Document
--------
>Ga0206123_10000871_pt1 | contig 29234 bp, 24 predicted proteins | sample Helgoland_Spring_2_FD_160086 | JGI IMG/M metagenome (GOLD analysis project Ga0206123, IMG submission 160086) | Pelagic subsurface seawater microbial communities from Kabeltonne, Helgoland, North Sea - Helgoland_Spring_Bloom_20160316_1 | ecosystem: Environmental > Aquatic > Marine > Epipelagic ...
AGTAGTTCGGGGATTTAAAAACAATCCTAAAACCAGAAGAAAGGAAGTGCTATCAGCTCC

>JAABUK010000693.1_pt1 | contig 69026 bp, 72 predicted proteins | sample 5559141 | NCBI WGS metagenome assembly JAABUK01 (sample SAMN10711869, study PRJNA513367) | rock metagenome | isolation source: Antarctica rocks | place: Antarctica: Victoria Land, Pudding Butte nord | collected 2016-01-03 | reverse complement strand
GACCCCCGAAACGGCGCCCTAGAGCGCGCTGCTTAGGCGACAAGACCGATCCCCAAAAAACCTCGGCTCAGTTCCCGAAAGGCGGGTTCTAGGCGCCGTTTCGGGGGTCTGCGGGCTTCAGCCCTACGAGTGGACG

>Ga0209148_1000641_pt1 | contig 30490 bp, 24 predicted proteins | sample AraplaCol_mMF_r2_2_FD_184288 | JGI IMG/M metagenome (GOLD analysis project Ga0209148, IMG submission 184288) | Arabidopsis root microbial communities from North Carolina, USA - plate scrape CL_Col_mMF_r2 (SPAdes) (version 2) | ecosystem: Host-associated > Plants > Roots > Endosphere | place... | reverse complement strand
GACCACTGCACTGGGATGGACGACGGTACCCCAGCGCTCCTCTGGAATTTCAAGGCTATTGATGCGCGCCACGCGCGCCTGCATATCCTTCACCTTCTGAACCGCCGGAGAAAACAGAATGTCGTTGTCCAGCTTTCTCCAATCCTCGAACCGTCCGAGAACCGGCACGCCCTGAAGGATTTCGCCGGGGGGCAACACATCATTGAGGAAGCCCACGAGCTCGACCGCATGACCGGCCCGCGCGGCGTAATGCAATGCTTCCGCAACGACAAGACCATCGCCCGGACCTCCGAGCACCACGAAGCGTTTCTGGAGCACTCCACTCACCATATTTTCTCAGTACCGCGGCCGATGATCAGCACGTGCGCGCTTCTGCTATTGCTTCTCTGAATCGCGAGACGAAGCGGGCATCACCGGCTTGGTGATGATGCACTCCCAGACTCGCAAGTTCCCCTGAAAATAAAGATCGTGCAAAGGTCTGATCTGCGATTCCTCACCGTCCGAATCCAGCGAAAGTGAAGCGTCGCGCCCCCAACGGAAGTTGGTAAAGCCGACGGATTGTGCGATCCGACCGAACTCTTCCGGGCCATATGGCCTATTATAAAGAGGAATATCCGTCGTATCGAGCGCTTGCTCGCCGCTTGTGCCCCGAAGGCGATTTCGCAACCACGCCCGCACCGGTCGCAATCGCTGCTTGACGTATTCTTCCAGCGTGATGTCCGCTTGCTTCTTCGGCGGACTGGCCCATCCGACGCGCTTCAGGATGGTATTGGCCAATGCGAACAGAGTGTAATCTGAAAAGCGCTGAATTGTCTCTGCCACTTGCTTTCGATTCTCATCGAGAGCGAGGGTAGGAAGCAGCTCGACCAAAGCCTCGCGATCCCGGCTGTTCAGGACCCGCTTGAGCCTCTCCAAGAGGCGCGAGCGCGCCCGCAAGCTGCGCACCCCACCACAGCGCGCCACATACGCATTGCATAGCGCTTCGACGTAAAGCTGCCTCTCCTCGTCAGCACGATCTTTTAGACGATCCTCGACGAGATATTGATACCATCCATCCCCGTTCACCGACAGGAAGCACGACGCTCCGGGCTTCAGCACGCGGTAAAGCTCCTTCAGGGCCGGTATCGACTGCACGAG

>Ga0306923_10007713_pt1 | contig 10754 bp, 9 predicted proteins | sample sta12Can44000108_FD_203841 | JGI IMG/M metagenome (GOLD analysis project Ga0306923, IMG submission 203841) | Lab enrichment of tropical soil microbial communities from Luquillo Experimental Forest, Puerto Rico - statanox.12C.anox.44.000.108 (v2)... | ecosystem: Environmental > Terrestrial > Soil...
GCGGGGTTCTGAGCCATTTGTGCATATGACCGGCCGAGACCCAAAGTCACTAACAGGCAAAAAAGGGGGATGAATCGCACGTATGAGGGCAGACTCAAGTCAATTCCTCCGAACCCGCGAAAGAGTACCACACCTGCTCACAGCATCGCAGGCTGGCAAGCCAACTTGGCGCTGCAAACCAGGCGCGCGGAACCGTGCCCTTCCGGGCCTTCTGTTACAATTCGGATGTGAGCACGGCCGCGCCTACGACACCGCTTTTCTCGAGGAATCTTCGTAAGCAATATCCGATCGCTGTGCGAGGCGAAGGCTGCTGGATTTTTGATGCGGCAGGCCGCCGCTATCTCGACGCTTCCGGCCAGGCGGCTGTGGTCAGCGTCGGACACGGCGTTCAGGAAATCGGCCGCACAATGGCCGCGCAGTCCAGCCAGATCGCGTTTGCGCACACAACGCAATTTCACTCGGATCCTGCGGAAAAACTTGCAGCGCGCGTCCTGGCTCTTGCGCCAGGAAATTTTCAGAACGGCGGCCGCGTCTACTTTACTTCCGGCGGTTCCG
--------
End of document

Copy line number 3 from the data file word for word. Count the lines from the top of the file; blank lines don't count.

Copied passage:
>JAABUK010000693.1_pt1 | contig 69026 bp, 72 predicted proteins | sample 5559141 | NCBI WGS metagenome assembly JAABUK01 (sample SAMN10711869, study PRJNA513367) | rock metagenome | isolation source: Antarctica rocks | place: Antarctica: Victoria Land, Pudding Butte nord | collected 2016-01-03 | reverse complement strand